He looked, acted like he cared. Genuinely wanted to help. Which was impossible because we had no real history. Right? I had to be seeing things. Yet here I was thinking of him more than any other man I had ever known before.
I closed my eyes and tried for the millionth time to sleep. But every time my lids closed, I saw him: Castor James. He was behind bars. Couldn’t hurt me anymore. I knew that. But his brother Mase could.
Mase James was big and mean and would do anything to get his baby brother out on parole. Including taking me out. When I got the summons for my appearance, it was the first time a ping of fear went through me. But when Mase found me in Chicago, hanging out by Adam’s workplace, I knew I had to get out of there.
I was the only witness from that night, and the James brothers knew as well as anyone that without a witness, the case was less solid. It had happened over ten years ago, but I could still hear the screams — feel the pain slice across my stomach —
Forcing my thoughts to stop and running a palm over the raised scar just below my bellybutton, I pushed my hair out of my face and took a deep breath. There was only one thing that felt right. The only thing that could calm my nerves. And he was on the couch.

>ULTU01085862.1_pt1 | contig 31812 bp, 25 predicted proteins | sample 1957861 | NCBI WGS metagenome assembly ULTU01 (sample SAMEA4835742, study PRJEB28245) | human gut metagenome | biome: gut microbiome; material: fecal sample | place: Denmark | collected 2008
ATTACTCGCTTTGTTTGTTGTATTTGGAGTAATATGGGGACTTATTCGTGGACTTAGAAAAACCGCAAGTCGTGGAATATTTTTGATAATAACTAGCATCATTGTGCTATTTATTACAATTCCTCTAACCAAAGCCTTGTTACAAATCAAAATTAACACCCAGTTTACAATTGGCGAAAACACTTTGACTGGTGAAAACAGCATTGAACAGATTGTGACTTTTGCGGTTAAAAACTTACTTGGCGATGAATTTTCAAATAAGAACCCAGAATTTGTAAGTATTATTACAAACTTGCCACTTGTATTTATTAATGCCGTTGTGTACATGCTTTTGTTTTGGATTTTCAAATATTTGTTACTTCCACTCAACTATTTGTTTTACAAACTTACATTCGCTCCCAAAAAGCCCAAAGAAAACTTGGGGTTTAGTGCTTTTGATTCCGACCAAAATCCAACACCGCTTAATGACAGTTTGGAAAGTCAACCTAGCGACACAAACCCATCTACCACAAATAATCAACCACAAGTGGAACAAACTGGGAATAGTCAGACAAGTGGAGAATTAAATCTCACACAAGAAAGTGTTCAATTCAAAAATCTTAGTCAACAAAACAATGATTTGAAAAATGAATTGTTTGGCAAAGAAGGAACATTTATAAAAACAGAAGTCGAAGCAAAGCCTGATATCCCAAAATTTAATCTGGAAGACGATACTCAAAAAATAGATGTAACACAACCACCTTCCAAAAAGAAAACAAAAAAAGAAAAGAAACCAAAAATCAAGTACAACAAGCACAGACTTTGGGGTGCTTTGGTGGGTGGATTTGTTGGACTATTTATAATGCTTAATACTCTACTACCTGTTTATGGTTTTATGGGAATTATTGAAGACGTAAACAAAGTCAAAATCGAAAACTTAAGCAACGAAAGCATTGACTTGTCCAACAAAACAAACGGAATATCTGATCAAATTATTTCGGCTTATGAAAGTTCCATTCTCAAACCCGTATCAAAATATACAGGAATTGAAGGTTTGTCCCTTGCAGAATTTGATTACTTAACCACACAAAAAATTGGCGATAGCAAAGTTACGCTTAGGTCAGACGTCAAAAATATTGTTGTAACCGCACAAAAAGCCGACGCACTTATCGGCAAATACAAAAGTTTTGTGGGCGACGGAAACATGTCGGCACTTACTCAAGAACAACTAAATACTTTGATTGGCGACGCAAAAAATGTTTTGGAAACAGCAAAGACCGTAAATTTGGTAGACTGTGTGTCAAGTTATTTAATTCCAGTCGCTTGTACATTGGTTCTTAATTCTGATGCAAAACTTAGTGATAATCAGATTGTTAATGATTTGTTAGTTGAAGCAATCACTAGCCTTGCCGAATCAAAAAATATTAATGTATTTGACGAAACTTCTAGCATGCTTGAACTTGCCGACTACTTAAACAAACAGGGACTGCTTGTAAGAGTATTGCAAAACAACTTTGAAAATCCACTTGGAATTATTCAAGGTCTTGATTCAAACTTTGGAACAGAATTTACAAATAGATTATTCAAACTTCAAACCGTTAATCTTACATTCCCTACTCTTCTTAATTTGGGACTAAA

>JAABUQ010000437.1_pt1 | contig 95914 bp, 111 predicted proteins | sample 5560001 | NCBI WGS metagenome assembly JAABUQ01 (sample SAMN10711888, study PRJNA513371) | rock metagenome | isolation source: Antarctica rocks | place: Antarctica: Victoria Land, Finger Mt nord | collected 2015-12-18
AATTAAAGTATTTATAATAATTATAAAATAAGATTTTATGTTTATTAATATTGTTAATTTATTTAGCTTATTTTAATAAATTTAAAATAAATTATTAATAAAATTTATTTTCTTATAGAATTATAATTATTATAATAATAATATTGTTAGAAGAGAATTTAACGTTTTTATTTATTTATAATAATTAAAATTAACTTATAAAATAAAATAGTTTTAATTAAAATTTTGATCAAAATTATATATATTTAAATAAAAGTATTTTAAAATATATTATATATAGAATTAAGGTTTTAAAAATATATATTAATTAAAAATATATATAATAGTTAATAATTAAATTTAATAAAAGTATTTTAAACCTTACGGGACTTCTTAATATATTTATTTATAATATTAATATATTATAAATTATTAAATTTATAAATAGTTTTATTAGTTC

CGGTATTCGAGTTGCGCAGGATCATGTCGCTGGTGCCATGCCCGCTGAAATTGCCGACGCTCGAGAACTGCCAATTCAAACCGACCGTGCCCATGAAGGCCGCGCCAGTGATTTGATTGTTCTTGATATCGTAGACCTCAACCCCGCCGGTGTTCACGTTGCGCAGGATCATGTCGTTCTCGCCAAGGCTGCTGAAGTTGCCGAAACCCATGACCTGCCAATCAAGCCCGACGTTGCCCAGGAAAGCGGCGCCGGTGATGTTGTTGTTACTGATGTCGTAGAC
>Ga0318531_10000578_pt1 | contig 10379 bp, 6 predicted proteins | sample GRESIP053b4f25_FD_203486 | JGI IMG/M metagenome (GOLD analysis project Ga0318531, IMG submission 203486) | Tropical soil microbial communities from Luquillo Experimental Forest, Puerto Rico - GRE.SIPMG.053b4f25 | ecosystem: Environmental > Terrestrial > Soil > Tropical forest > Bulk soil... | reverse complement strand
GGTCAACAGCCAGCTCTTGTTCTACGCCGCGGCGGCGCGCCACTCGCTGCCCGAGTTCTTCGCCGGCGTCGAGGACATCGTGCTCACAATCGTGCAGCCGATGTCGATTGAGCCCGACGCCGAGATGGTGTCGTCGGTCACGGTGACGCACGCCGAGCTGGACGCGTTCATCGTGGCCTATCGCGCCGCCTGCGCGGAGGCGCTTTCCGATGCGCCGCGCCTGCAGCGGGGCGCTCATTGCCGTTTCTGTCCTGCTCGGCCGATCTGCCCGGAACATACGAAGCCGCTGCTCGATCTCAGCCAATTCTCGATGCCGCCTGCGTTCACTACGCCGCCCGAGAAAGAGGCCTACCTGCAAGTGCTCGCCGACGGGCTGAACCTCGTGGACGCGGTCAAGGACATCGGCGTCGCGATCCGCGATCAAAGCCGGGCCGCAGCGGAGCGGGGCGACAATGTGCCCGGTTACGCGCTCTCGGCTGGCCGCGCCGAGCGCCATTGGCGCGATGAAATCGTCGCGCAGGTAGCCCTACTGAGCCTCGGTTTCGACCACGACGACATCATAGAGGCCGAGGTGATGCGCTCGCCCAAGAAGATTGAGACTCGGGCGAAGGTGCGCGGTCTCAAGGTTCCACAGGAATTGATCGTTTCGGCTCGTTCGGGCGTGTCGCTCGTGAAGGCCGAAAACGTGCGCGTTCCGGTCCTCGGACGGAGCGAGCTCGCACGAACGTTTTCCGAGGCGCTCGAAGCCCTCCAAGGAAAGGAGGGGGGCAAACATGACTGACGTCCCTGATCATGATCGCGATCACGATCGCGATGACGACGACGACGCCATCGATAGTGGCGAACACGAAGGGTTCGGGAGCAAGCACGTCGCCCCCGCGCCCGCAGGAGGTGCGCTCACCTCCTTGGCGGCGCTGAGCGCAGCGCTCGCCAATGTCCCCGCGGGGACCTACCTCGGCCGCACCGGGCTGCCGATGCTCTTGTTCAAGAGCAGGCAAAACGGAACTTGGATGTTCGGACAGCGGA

I walked quietly to the living room.
A sad smile hit my face, taking in the sight. Rhys was well over six feet of chiseled muscle and all of it was smushed onto a narrow five-foot-long couch. Shirtless, one arm thrown over his eyes while the other rested on his stomach. Easy breathing, up and down. I watched the hard ridges of his torso move gracefully with every exhale. The blanket was covering his lap. A massive man in dog tags, boxers, and a knitted throw was a hot sight.
I reached out to touch the tags around his neck —
His hand snapped around my wrist like a cuff. Sleep quickly cleared from his eyes as he looked up at me.
“Hi,” I whispered.
“Are you all right?” He sat up, causing amazing things to happen to his abs and making that drooling problem I had come back full force.
“I’m fine, I just . . .” I reached out again for his chest. He kept his grip on my wrist, but let me touch him. “I don’t want to be alone right now, Rhys.”
He looked at me for a long moment, then sighed a little. “I won’t let anything happen to you, Emma. Go back to bed.”
“No.” I sank to my knees. Rhys was a good man. Too good. I knew this just by the way he looked at me. The way he treated me. “I want to be with you.”
No more pretending otherwise or opting for a physical agenda. Rhys was different. Tonight would be different. Everything else didn’t matter. Mase after me, the trial, all of it wasn’t a concern in that moment. I had one more chance with Rhys, and it was right then.
I didn’t want to regret for the rest of my life not knowing what it felt like to have him inside of me. I could always go to denial tomorrow, but for now, Rhys Striker was the only thing in the world I wanted.
I laid my hand over his heart. The hard muscles jumped, the steady rhythm was strong, pulsing against my palms.
“This isn’t a game,” I said.
When I met his eyes, they were wild and alive. Even if I’d wanted to do my flirty, look at him from beneath my lashes number, I couldn’t. Not tonight. Not with him. Because for the first time since our spat in the hallway, I was telling the truth.